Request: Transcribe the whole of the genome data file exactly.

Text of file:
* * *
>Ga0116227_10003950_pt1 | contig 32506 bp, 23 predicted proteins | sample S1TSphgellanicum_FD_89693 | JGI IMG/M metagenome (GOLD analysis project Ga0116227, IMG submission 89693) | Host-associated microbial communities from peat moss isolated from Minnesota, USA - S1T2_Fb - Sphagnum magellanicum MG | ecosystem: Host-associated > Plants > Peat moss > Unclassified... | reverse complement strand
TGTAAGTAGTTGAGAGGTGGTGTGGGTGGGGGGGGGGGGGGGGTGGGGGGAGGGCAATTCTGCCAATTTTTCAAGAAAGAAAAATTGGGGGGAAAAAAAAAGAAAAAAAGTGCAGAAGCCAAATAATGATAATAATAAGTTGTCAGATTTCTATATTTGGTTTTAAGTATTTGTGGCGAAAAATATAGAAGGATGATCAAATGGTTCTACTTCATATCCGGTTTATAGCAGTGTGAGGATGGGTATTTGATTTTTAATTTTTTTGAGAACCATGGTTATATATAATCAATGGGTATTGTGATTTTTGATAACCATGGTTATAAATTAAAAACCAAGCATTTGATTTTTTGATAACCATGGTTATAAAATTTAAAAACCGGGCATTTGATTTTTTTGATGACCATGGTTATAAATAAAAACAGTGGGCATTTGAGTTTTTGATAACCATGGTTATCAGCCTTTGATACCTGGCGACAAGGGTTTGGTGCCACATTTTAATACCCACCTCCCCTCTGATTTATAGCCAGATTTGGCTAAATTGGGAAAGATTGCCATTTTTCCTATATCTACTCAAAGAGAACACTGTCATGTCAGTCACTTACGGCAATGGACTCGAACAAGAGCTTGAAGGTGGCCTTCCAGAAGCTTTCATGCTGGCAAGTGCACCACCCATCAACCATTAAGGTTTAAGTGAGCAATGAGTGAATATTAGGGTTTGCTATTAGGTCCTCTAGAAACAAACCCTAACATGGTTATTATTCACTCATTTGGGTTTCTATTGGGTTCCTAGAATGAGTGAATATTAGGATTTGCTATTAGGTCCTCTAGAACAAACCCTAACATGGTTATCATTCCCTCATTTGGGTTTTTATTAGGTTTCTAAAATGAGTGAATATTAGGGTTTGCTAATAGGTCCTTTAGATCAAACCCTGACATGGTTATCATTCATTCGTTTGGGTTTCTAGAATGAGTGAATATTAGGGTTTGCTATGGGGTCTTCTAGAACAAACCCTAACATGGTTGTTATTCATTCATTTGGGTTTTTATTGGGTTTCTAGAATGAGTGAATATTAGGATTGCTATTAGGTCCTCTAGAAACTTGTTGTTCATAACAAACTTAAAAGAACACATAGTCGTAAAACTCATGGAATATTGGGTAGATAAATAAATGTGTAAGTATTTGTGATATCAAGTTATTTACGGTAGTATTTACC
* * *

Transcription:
>Ga0116227_10003950_pt1 | contig 32506 bp, 23 predicted proteins | sample S1TSphgellanicum_FD_89693 | JGI IMG/M metagenome (GOLD analysis project Ga0116227, IMG submission 89693) | Host-associated microbial communities from peat moss isolated from Minnesota, USA - S1T2_Fb - Sphagnum magellanicum MG | ecosystem: Host-associated > Plants > Peat moss > Unclassified... | reverse complement strand
TGTAAGTAGTTGAGAGGTGGTGTGGGTGGGGGGGGGGGGGGGGTGGGGGGAGGGCAATTCTGCCAATTTTTCAAGAAAGAAAAATTGGGGGGAAAAAAAAAGAAAAAAAGTGCAGAAGCCAAATAATGATAATAATAAGTTGTCAGATTTCTATATTTGGTTTTAAGTATTTGTGGCGAAAAATATAGAAGGATGATCAAATGGTTCTACTTCATATCCGGTTTATAGCAGTGTGAGGATGGGTATTTGATTTTTAATTTTTTTGAGAACCATGGTTATATATAATCAATGGGTATTGTGATTTTTGATAACCATGGTTATAAATTAAAAACCAAGCATTTGATTTTTTGATAACCATGGTTATAAAATTTAAAAACCGGGCATTTGATTTTTTTGATGACCATGGTTATAAATAAAAACAGTGGGCATTTGAGTTTTTGATAACCATGGTTATCAGCCTTTGATACCTGGCGACAAGGGTTTGGTGCCACATTTTAATACCCACCTCCCCTCTGATTTATAGCCAGATTTGGCTAAATTGGGAAAGATTGCCATTTTTCCTATATCTACTCAAAGAGAACACTGTCATGTCAGTCACTTACGGCAATGGACTCGAACAAGAGCTTGAAGGTGGCCTTCCAGAAGCTTTCATGCTGGCAAGTGCACCACCCATCAACCATTAAGGTTTAAGTGAGCAATGAGTGAATATTAGGGTTTGCTATTAGGTCCTCTAGAAACAAACCCTAACATGGTTATTATTCACTCATTTGGGTTTCTATTGGGTTCCTAGAATGAGTGAATATTAGGATTTGCTATTAGGTCCTCTAGAACAAACCCTAACATGGTTATCATTCCCTCATTTGGGTTTTTATTAGGTTTCTAAAATGAGTGAATATTAGGGTTTGCTAATAGGTCCTTTAGATCAAACCCTGACATGGTTATCATTCATTCGTTTGGGTTTCTAGAATGAGTGAATATTAGGGTTTGCTATGGGGTCTTCTAGAACAAACCCTAACATGGTTGTTATTCATTCATTTGGGTTTTTATTGGGTTTCTAGAATGAGTGAATATTAGGATTGCTATTAGGTCCTCTAGAAACTTGTTGTTCATAACAAACTTAAAAGAACACATAGTCGTAAAACTCATGGAATATTGGGTAGATAAATAAATGTGTAAGTATTTGTGATATCAAGTTATTTACGGTAGTATTTACC